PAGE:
Hong Kong’s high ranking in the OECD’s PISA study and other international assessments has caught the interest of policy-makers internationally who are searching for policy models and classroom practices to learn from. This paper will investigate the nature and validity of the comparative international references made about education in Hong Kong and lessons that might be usefully learned from its experience. It will do this by exploring the outcomes of research that gathered views of stakeholders in Hong Kong, including policy-makers past and present, teachers, principals, academic experts, and parent and employer groups, along with the views of policy-makers, researchers and Chinese community leaders in UK. These perspectives shed light on the reasons – within and beyond the classroom - behind Hong Kong’s success, as well as on the strengths and limitations of schooling that may be misunderstood internationally, in particular in its perceived success in achieving the holy grail of quality and equity in education. Listening to local voices raises questions as to whether strengths in one system as identified by international agencies can be used by policy-makers elsewhere to guide or justify reforms when they are not familiar with the local context and its nuances. The paper draws on work for the research project ‘Hong Kong as a Source for Education Policy in England: Rhetoric and Reality’, funded by The UK Economic and Social Research Council/Research Grants Council, Hong Kong, Joint Research Scheme.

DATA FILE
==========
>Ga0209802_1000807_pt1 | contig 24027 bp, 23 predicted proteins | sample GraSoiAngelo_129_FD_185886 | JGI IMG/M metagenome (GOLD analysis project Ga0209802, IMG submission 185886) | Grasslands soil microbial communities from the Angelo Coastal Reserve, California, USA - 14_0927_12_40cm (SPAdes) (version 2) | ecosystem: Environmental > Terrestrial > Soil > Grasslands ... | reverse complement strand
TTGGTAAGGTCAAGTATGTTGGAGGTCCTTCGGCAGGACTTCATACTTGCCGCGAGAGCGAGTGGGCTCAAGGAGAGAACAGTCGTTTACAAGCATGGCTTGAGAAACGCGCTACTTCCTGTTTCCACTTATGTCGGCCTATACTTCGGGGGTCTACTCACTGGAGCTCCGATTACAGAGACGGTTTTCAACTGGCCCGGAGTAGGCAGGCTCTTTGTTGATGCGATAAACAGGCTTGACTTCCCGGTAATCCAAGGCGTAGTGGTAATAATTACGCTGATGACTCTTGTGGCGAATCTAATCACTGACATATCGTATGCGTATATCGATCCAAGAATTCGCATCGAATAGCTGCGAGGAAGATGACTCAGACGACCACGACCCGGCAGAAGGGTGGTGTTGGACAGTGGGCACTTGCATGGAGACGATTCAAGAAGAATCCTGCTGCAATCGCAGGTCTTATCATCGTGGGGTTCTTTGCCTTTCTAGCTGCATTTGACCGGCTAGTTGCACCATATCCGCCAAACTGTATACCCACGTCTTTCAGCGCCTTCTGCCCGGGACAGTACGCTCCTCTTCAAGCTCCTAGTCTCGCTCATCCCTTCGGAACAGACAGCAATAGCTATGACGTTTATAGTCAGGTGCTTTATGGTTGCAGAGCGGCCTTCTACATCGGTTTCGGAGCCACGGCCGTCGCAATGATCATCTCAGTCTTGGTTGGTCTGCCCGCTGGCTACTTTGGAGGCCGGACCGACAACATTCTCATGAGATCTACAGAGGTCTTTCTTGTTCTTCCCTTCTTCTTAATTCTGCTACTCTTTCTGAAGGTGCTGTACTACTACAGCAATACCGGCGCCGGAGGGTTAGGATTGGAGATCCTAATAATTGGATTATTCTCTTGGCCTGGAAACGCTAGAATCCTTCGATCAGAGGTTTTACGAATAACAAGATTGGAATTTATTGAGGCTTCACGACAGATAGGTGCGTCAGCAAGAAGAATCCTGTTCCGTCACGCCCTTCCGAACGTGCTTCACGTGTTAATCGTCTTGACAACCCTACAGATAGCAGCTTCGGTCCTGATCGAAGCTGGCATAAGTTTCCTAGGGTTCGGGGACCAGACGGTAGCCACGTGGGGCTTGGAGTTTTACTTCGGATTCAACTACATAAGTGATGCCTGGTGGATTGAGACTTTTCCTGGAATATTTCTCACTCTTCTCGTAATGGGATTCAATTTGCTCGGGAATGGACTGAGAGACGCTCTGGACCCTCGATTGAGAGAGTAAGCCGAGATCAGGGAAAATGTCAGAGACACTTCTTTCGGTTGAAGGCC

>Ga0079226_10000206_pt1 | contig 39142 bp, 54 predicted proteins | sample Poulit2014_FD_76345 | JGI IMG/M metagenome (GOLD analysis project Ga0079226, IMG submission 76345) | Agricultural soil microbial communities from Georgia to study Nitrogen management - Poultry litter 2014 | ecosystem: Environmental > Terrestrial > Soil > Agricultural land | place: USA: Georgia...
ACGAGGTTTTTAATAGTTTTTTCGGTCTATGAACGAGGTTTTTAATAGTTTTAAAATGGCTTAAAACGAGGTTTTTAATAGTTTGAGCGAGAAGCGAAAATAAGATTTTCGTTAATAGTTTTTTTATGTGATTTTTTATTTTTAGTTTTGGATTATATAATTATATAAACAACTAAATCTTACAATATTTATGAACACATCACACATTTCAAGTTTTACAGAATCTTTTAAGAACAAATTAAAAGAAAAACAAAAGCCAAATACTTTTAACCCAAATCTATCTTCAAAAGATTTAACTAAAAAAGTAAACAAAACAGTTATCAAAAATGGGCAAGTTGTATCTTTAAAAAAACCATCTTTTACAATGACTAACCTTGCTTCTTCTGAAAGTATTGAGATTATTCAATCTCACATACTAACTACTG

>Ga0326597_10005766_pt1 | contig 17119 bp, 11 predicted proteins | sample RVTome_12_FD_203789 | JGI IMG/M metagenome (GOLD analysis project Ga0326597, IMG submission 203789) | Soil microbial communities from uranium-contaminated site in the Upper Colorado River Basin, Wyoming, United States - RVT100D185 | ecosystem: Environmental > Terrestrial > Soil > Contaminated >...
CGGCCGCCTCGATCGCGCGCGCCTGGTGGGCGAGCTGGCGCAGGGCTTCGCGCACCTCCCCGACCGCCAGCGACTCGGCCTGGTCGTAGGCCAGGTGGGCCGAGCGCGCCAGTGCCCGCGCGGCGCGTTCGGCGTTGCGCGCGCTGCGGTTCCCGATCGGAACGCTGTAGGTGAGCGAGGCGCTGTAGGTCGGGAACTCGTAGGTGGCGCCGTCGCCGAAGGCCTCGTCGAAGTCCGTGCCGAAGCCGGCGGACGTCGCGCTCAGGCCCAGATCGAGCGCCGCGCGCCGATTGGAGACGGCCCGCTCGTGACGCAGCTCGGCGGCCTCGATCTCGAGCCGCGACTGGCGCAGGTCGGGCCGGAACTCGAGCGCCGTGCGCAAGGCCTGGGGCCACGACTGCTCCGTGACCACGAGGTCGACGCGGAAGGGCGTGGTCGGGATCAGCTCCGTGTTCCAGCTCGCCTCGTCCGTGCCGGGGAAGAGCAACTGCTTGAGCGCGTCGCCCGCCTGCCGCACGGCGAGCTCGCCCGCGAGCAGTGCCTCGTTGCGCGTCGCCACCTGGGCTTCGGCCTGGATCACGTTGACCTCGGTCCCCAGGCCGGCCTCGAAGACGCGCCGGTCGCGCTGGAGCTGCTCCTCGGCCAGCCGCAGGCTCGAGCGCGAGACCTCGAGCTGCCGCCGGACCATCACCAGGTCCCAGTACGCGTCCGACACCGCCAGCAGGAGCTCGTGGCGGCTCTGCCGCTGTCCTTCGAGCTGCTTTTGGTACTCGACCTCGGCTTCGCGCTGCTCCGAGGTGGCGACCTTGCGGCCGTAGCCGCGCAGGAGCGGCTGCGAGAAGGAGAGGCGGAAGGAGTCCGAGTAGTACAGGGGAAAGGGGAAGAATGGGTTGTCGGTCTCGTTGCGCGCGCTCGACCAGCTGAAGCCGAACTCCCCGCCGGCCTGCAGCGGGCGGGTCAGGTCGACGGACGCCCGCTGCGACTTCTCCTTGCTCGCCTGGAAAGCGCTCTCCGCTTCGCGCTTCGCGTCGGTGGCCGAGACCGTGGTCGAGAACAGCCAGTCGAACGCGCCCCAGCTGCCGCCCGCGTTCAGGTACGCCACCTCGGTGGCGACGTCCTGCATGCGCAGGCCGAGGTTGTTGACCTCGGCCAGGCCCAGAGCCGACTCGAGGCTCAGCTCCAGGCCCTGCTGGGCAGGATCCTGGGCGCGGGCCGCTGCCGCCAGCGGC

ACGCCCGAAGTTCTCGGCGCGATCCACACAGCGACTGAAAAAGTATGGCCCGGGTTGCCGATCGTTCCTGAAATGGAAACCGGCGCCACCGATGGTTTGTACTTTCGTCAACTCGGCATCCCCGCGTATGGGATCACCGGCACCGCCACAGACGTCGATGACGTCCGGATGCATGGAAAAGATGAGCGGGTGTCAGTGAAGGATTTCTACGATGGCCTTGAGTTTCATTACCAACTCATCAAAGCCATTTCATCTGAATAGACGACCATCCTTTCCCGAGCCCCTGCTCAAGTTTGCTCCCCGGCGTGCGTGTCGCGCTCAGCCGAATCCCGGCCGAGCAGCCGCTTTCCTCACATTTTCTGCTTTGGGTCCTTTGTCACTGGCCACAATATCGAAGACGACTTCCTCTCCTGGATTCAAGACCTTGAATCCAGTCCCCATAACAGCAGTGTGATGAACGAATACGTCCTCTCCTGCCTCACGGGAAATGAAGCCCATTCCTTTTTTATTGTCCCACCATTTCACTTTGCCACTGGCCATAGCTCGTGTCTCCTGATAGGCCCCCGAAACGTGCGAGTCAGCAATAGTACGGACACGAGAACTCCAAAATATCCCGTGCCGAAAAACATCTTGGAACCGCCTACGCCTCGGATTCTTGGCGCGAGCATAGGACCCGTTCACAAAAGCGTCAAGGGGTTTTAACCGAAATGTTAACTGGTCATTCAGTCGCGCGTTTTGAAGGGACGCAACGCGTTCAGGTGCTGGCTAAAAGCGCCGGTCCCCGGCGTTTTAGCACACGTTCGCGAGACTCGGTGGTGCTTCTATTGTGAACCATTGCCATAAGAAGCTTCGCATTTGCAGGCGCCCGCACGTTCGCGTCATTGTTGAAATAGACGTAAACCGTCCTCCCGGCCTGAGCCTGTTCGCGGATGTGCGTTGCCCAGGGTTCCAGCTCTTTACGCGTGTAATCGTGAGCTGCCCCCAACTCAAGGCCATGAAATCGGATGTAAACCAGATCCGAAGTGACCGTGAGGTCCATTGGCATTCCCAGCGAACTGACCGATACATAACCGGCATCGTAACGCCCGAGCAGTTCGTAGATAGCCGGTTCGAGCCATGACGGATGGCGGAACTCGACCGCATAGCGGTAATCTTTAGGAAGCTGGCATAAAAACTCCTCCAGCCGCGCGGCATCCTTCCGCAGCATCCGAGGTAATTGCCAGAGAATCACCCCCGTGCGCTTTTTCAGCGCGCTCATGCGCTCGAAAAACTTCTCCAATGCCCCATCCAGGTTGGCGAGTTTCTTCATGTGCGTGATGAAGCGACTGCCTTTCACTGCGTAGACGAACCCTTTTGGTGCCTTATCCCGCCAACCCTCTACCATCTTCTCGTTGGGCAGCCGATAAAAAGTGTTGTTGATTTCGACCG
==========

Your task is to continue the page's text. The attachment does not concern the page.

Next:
|Publication status||Published - Feb 2015|